Use the data - they are beautiful :)


Saturday, January 15, 2011

Margaret Thatcher themed bar

A friend (HT: JT) just posted on her facebook wall that she is going to get a drink in a Margaret Thatcher themed bar. Brilliant! I had no idea that politician themed bars existed as a concept.

I tried googling other 80s leaders to see if anyone else had one, but I couldn't find any for Helmut Kohl, Ronald Reagan or François Mitterand. Maybe an opportunity for a chain?


Friday links



(For those who don't know, 'post-election conflict has turned violent in Côte d'Ivoire' - so much so that The Onion is concerned it may develop into a full-scale news blurb.)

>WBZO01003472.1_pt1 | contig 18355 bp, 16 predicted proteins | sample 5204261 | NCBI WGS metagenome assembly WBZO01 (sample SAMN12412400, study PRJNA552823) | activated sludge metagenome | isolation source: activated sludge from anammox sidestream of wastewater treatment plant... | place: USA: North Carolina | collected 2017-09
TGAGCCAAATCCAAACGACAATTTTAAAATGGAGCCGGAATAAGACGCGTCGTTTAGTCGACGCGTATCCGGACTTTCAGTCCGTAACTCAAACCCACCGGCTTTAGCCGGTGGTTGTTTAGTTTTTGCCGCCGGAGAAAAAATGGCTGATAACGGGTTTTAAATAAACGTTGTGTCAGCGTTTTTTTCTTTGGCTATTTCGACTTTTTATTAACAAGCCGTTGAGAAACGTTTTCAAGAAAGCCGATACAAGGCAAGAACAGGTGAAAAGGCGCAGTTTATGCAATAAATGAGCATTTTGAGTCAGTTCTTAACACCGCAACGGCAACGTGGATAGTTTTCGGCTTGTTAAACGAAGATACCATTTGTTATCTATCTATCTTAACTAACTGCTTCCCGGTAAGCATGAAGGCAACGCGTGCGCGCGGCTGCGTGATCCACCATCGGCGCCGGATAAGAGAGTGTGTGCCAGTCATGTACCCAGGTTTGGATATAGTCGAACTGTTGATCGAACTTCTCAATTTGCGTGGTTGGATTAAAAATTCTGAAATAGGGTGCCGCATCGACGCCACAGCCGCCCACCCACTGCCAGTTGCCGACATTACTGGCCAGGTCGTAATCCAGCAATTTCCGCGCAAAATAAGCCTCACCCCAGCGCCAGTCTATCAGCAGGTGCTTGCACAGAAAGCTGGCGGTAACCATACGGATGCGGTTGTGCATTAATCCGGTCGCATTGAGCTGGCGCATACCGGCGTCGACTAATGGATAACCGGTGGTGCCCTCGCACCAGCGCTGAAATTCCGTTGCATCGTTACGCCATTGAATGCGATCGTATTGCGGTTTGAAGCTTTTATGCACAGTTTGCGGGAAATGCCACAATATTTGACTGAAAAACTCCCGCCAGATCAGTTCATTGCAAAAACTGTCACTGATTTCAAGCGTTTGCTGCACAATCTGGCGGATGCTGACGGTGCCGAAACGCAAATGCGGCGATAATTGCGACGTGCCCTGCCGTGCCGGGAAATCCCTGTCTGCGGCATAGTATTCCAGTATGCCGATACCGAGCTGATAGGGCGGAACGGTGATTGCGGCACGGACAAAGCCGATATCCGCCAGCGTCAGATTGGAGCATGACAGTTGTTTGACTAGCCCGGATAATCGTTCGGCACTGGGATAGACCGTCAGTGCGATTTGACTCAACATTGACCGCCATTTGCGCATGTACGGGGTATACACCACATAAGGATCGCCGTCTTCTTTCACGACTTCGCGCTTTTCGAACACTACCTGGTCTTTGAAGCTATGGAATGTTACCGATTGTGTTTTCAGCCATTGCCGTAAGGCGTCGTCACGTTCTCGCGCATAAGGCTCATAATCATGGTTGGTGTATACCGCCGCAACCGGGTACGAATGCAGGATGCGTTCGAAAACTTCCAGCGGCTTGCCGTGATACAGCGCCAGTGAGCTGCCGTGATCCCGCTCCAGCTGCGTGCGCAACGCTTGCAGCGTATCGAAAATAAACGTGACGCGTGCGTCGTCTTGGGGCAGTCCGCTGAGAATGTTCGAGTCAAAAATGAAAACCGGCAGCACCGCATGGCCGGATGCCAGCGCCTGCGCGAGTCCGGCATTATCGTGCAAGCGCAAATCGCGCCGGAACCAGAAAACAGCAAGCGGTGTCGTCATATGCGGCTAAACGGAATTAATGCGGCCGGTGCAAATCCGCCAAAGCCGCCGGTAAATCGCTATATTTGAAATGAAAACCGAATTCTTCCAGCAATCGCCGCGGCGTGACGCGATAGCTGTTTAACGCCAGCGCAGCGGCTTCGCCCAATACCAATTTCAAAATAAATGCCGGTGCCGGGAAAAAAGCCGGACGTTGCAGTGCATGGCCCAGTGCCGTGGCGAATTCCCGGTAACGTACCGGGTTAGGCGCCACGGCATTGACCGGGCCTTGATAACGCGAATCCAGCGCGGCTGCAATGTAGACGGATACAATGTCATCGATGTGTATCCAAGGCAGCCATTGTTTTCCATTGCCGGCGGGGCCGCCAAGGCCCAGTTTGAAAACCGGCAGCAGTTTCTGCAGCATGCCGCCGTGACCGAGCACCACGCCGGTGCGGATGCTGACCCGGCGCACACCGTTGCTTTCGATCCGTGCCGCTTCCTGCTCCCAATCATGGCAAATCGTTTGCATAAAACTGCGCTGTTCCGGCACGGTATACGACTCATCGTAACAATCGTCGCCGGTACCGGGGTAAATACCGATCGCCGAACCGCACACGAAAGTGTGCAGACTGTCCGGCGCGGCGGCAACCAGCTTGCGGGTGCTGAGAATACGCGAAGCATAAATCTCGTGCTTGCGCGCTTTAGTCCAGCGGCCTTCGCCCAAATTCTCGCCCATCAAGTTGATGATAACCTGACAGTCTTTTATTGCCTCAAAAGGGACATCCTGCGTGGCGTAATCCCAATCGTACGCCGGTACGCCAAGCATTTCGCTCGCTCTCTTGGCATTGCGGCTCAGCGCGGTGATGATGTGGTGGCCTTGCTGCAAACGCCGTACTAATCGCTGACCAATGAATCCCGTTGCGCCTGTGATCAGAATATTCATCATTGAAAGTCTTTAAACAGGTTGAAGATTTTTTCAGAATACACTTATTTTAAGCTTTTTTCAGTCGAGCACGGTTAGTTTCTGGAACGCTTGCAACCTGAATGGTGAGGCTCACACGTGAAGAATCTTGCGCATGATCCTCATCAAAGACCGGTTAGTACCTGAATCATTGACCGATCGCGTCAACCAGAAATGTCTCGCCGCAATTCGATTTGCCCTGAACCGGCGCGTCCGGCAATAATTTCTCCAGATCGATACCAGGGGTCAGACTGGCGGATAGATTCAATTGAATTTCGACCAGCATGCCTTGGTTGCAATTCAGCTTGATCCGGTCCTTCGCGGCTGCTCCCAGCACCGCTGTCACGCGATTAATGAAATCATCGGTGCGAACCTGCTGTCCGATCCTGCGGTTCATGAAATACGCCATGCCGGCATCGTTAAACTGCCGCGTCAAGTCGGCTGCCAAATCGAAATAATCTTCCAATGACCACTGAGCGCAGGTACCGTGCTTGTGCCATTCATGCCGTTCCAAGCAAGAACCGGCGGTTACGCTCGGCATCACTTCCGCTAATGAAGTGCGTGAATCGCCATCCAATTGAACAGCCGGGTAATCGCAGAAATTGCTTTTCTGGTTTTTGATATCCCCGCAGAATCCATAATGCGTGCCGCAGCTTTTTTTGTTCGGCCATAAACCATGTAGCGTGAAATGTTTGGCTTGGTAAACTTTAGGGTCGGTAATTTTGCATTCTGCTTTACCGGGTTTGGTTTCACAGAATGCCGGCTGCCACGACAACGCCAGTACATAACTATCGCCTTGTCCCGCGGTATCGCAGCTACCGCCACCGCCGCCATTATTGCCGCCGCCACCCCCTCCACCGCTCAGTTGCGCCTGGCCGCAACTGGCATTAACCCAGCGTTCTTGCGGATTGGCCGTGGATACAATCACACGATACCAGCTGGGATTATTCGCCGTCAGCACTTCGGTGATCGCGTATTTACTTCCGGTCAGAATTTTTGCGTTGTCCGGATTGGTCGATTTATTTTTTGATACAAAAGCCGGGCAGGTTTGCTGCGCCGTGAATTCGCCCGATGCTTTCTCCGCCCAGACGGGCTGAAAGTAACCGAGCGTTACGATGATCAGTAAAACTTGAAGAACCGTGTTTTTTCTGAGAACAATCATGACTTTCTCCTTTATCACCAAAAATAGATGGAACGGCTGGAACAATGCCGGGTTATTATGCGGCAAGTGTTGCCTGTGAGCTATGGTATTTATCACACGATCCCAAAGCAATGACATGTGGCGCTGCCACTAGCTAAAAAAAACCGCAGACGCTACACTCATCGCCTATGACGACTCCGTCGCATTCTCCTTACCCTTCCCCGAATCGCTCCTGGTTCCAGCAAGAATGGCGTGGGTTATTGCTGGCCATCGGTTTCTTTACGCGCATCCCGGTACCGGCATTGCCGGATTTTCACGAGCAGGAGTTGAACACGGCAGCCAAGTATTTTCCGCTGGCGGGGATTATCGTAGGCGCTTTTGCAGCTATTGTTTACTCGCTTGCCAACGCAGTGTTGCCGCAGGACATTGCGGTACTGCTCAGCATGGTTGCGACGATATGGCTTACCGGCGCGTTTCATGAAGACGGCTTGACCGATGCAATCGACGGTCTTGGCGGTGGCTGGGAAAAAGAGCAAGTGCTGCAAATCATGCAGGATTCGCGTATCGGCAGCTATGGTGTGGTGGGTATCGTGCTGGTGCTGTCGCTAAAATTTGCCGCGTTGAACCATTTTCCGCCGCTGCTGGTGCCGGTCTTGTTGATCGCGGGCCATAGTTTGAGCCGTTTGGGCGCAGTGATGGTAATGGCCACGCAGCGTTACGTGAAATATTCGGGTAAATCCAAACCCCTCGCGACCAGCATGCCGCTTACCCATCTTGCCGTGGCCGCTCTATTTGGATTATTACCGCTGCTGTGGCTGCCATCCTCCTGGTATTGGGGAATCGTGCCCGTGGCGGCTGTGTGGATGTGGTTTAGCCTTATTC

2/ Following the Tucson shooting, Scientific American is coming out with lots of interesting stories about what drives people to shoot and wonders how many more massacres it will take before gutless politicians stand up to gun nuts. They also note that the evidence linking political rhetoric and shooting (which is currently the major debate rather than focusing on the actual problem) is pretty weak. The Economist calls it the Blame Game and it has long advocated tighter gun controls. Here is a nice quote from an article this week:

"Around 30,000 people a year are killed by one of the almost 300m guns in America—almost one for every citizen. Those deaths are not just murders and suicides: some are accidents, often involving children."



5/ History of global health and happiness. You can make loads of your own graphs and charts and much more on the amazing World Bank data portal.



Development is working